Kim Daneault
KELLER WILLIAMS REALTY / Metropolitan | 603-345-7783 | [email protected]


Posted by Kim Daneault on 5/6/2018

If your household budget seems a little tight, lately, there may be several ways to ease it.

It's amazing how many people do not keep track of where their money goes, which is often the reason it disappears so quickly!

Another piece of the puzzle is the fact that we're all creatures of habit. With few exceptions, most of us go through the motions of our lives on auto-pilot. In some ways, that works to our advantage, but in other ways, it can hinder our progress.

Saving Money Begins With Awareness

One approach to reducing stress and improving the quality of life is to save money and curb expenses, whenever possible. That doesn't necessarily mean you have to deprive yourself or your family of anything you need or want. What it does mean is eliminating spending that is wasteful, unnecessary, or redundant.

The first step involves sitting down and creating a household budget on your computer. There's no need to purchase and learn any fancy software. Many people are comfortable with creating budgets and other documents on Excel spreadsheets or Quicken, while others prefer setting up simple tables on a word processing program like MS Word. The interesting thing about creating a document with your monthly expenses and income on it is that it provides a visual depiction of your cash flow. In other words, it shows where, when, and how your money is coming and going!

Analyze and Take Action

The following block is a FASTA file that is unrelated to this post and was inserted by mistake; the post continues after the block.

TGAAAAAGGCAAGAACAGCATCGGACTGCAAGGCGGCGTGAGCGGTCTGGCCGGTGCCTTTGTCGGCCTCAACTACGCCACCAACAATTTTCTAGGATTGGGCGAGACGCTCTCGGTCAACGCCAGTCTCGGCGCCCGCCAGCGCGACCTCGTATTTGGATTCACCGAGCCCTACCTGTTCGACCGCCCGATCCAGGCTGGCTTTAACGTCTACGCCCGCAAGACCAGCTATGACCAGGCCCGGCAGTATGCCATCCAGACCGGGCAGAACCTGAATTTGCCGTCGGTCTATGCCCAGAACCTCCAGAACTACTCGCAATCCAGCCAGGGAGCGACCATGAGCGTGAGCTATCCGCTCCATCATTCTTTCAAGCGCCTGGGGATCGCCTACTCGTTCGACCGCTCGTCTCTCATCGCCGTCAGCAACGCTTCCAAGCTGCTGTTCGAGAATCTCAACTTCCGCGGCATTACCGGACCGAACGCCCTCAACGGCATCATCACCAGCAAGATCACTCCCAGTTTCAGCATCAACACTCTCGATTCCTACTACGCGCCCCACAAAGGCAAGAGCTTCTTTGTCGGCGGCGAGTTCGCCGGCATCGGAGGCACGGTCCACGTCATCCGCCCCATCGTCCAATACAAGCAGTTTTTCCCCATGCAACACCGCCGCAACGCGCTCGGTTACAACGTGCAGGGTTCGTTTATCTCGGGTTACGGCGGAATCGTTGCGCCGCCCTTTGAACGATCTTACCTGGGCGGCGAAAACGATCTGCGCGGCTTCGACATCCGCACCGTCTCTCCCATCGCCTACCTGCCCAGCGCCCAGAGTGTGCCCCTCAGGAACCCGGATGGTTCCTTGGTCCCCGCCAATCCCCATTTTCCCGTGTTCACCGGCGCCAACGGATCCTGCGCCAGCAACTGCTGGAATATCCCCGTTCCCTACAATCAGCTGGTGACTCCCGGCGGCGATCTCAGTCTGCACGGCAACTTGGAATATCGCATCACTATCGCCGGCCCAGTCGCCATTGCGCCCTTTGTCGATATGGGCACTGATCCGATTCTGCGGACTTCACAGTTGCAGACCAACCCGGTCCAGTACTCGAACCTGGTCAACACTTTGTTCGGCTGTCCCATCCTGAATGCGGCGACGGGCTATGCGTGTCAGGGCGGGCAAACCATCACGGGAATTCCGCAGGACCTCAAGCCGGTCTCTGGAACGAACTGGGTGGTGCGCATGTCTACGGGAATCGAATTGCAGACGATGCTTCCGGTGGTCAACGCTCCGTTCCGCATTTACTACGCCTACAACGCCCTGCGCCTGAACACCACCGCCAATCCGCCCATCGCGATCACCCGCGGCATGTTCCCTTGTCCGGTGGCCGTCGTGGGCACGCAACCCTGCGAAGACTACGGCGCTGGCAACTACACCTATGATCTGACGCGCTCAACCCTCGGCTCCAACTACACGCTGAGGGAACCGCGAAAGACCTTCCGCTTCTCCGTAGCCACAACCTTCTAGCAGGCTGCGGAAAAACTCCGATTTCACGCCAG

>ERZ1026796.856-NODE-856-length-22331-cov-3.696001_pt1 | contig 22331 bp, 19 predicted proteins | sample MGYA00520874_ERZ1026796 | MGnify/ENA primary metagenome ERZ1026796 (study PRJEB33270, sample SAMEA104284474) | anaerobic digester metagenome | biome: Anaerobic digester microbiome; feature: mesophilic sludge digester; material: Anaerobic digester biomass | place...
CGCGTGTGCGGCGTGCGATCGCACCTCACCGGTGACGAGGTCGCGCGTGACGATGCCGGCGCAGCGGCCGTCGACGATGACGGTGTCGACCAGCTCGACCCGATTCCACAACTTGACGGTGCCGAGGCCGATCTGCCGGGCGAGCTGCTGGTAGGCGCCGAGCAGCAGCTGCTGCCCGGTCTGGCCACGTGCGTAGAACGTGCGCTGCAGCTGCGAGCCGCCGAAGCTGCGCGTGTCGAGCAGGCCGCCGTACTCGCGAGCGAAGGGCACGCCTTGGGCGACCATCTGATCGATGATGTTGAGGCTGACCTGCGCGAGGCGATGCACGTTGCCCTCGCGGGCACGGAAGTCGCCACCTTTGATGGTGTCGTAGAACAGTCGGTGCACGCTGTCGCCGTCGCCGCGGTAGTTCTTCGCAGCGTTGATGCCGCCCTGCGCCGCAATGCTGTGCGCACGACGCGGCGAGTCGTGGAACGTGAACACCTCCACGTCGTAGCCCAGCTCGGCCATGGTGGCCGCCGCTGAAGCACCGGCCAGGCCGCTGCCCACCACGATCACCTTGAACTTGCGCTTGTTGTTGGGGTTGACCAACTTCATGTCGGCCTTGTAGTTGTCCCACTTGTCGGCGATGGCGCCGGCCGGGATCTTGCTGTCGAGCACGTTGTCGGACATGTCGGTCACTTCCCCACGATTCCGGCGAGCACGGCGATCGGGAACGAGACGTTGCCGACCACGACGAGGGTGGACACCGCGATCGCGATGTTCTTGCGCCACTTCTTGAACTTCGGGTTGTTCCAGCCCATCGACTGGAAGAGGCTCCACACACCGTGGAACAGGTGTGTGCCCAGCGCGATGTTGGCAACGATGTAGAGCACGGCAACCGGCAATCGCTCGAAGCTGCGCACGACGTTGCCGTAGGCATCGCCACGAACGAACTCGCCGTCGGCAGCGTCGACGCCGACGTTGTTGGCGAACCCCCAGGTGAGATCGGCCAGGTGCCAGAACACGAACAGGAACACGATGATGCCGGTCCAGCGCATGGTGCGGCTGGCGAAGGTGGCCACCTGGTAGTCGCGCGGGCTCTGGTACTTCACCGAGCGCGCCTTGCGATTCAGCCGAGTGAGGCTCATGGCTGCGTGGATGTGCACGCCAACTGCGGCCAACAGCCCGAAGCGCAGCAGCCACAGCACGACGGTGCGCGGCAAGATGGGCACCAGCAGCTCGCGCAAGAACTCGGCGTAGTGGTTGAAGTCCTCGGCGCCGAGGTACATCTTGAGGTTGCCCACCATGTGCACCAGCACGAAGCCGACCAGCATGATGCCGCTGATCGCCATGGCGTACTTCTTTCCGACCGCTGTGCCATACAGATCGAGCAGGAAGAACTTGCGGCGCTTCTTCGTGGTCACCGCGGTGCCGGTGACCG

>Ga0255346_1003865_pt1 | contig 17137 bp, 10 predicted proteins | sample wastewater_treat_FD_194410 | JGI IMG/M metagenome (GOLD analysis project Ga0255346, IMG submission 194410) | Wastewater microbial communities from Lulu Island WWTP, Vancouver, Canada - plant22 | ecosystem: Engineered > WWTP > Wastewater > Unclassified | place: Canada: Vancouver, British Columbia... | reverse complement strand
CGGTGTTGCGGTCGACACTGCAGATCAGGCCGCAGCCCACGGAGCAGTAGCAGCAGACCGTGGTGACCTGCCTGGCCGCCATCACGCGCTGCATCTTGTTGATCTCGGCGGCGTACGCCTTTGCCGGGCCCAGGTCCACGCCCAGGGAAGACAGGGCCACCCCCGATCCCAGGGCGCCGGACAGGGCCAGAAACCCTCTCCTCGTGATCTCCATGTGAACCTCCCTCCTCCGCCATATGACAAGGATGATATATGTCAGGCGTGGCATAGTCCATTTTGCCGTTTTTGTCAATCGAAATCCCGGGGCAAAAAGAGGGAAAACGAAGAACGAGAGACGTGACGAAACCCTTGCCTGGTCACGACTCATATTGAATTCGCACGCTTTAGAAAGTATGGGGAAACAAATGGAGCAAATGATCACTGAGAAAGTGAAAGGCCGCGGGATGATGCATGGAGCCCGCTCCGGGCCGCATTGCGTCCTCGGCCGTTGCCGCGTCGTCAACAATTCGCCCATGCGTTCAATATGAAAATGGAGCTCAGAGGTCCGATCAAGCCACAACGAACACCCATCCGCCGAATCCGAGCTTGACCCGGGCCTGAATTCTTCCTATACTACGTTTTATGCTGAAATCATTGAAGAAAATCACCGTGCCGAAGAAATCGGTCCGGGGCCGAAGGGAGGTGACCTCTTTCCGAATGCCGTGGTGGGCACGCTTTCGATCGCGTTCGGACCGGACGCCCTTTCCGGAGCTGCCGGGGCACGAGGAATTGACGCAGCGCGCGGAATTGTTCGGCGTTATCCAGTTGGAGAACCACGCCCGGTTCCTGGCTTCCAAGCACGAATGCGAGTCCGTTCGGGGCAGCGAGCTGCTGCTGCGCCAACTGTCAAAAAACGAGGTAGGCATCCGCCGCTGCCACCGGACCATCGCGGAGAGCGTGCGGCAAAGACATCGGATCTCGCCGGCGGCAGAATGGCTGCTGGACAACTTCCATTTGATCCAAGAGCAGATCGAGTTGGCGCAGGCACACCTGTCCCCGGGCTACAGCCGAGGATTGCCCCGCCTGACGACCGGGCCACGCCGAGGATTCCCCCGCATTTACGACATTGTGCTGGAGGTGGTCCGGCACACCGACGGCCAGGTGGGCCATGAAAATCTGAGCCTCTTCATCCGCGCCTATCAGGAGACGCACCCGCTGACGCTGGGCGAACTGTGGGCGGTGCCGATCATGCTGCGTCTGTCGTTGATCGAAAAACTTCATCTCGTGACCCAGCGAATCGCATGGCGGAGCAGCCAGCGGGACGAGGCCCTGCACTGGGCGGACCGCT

After you've identified areas in which you can cut back without causing any hardship, the next step is to actually implement those changes. If you weren't able to identify any sources of wasteful, unnecessary, or excessive spending from creating a budget, then take a look at your monthly invoices for items like credit cards, cable TV, cell phones, and other services.

By examining the services you're paying for, you may realize you're paying for more than you need or even use. Sometimes by switching your service plan to a more basic option, you can save hundreds of dollars a year. In the case of credit cards, if you've been paying your bills on time and not making a habit of maxing out your account, you may be able to request and receive a lower interest rate. This is yet another way to reduce your expenses and keep more of what your earn. Comparing insurance plans and switching to a more economical plan or provider is another strategy for reducing costs and easing budgetary strains.

There are also free worksheets, budget calculators, and other resources online that can help you take charge of your spending and saving habits. Setting financial goals, establishing priorities, controlling impulse buying, saving a portion of your income (especially bonuses, tax refunds, and raises) and keeping track of your spending on a daily basis are also key parts of an effective money management plan. As a side note: If you need to consult with a reliable credit counselor for help, the U.S. Federal Trade Commission provides helpful information.





Posted by Kim Daneault on 3/4/2018

Whether you call it a "rainy day fund" or a "financial cushion", having some money set aside for emergencies or unexpected expenses can help keep life on an even keel.